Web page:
Marina by T.S. Eliot

T.S. Eliot’s poem, Marina, belongs to the group of poems which have been designated as “The Arial Poems” composed during 1927 and 1930. After his conversion to Anglicanism in 1927, Eliot began to write a new kind of poetry which “seems to represent a withdrawal from the outer world and an exploration of the inner life under the guidance of Christianity. “Published in 1930, Marian is Eliot’s touching personal poem. The poem explores the theme of paternity by focusing on the rediscovery of his lost daughter of William Shakespeare’s Pericles. Marian is the name of the daughter of Pericles who has not seen her right from the birth as he was running away from his enemy facing miseries and threats on land and sea. It is in Act V of Shakespeare’s play, Pericles, Prince of Tyre that Pericles finds out that the dancer and singer performing before him is none else but his daughter. The dancing girl reminds him of his wife Thaisa, he talks to the girl, and is overjoyed to find that Marian is his daughter and her mother had died while giving birth to her.

Marina Analysis

Quis hic locus, quae region, quae mundi plaga?

At the start, the poem, which can be read in full here, quotes two lines from Latin language, which forms the epigraph to the poem, These lines of the epigraph are a quotation from Hercules Furens (line 1138) composed by Luscious the Younger Senenca (c. 5 B.C. – A.D. 65). The Latin quotation states that awakening from a spell of madness Hercules asks, “What place is this, what land, what quarter of the globe?”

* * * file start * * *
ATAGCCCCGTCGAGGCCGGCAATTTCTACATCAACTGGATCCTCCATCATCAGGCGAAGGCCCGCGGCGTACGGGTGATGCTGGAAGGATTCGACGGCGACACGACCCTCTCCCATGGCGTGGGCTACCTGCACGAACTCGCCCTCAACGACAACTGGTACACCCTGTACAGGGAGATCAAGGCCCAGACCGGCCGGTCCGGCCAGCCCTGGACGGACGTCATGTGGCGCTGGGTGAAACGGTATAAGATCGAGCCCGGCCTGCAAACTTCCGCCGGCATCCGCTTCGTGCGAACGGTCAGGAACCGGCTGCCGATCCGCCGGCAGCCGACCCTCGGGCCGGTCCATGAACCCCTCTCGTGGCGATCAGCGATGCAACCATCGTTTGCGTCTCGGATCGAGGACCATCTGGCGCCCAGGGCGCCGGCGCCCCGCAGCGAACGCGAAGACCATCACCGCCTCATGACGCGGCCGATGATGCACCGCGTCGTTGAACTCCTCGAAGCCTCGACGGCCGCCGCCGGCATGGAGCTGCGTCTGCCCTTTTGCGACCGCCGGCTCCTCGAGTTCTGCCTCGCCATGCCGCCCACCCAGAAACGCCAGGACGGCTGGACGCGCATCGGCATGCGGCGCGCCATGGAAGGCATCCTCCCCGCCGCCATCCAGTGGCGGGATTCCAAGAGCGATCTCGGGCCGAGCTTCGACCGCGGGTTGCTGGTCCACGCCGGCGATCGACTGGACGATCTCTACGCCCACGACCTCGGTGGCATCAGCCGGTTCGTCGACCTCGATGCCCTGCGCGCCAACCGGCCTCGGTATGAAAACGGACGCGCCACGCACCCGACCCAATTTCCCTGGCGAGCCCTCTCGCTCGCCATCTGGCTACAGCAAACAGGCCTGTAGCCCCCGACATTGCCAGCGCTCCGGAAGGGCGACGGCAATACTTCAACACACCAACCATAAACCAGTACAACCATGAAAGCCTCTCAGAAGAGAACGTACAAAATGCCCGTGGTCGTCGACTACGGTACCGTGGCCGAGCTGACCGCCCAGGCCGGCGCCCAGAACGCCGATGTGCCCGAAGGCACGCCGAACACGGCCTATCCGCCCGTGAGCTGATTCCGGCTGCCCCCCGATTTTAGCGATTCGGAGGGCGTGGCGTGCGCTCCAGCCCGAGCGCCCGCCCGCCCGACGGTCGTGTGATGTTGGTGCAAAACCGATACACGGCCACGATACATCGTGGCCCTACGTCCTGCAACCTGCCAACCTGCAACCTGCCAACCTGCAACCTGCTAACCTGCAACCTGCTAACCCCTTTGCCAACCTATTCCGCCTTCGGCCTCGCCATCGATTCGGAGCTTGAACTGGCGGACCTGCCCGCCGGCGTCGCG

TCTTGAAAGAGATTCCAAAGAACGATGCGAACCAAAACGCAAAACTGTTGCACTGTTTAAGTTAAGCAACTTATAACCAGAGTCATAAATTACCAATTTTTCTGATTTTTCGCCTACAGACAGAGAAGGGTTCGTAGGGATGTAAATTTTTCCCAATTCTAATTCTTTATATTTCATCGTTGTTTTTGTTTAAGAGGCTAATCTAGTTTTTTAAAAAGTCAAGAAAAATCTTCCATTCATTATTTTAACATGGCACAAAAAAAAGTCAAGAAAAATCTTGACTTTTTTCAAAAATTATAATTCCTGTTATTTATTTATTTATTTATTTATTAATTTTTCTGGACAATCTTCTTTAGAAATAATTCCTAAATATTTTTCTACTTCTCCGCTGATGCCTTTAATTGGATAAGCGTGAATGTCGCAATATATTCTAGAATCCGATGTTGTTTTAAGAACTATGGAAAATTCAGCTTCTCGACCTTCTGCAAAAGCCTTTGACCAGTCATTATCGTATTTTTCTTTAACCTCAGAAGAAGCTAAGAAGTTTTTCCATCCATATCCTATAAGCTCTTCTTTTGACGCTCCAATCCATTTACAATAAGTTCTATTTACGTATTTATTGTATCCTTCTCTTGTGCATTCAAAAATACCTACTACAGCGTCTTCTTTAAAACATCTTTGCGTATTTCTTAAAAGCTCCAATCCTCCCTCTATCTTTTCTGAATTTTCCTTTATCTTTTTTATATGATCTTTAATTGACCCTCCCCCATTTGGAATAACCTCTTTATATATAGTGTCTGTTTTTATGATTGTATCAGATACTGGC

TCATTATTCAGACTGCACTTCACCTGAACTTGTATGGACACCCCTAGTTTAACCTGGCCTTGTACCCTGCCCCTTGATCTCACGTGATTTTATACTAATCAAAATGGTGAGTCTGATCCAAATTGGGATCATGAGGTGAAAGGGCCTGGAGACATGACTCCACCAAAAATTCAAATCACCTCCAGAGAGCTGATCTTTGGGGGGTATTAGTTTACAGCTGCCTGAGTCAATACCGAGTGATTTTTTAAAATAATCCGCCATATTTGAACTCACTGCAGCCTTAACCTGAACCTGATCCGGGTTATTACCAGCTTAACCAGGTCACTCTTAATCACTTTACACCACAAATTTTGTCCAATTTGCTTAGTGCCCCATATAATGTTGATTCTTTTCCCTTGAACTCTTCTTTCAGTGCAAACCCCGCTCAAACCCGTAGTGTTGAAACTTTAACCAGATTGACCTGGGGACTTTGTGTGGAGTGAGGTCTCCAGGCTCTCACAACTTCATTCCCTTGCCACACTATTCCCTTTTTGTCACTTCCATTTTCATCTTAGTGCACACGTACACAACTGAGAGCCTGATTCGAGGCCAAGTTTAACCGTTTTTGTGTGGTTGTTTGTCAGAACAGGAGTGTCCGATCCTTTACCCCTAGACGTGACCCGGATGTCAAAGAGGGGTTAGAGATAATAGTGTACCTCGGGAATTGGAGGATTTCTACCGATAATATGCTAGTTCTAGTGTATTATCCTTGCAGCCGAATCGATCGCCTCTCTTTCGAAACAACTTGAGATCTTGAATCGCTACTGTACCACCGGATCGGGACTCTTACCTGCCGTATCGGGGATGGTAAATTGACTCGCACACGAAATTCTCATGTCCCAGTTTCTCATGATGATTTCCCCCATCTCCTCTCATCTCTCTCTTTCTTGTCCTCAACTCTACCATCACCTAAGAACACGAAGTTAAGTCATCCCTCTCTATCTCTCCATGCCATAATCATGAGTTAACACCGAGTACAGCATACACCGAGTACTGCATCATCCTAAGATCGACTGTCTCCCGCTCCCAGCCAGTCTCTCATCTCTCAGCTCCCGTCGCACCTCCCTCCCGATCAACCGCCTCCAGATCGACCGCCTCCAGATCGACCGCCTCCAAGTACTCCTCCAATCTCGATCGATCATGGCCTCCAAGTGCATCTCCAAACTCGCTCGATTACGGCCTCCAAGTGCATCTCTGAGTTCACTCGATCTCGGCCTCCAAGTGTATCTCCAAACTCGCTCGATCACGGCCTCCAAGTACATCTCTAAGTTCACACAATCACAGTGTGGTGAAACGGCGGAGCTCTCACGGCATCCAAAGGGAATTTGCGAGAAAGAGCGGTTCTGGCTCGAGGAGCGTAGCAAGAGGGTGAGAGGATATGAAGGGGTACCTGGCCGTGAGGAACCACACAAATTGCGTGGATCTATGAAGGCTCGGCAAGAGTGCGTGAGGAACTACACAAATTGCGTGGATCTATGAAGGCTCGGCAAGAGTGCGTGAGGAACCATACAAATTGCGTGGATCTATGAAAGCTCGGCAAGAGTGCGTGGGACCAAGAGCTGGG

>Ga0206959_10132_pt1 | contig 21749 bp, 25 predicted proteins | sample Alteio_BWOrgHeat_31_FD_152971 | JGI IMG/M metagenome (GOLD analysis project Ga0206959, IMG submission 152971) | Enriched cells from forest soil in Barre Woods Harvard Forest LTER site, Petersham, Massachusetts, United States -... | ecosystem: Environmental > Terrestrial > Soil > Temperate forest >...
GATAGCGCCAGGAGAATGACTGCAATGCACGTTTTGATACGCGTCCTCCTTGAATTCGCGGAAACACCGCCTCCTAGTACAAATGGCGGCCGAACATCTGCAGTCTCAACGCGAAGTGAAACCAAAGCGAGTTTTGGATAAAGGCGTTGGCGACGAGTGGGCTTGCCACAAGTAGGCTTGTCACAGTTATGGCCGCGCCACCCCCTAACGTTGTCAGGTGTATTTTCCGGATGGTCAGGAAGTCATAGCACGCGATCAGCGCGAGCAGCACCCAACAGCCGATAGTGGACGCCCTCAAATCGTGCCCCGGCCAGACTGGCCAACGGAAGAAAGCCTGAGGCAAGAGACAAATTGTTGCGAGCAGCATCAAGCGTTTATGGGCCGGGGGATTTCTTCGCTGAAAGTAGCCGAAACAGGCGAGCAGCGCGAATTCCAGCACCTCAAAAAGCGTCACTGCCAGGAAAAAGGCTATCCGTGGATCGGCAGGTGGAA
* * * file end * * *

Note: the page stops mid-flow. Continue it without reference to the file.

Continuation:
Stanza 1

The five lines of the first stanza of Eliot’s poem, Marina echo the questions asked by Hercules in the epigraph. Here the happy image of the reclaimed daughter of Pericles is combined with a sinister reference, that of Hercules. Awakening when Hercules discovers he had killed his own children in a fit of insanity. In the case of Pericles, it is not the same feeling that Hercules has but quite the opposite feeling, but the question carry the same intensity of the opposite feeling.

Stanza 2

The second stanza of six-seven lines is associated with the dejection of Pericles with everything in the past giving birth to the sinister sense of death in the mind and soul of the father about his daughter. Everything made him think of the death of his wife and daughter.

Stanzas 3-4

However, the third and fourth stanzas comes with optimism when in breath of the pine tree spread all over by the wind and “Marina reaches out to the mystery of ‘grace dissolved in peace’. It explores the theme of paternity by focusing on the rediscovery of his lost daughter by Shakespeare’s Pericles. Eliot is able to effectively recreate the tonality of the remarkable recognition scene in Act V of Shakespeare’s play Pericles. The poem’s concluding peace is forcefully conceived in relation to its opening. The powerful association of the sea-world with the dream world is captured and then reinforced by the musical poise of the verse.”

Stanzas 5-6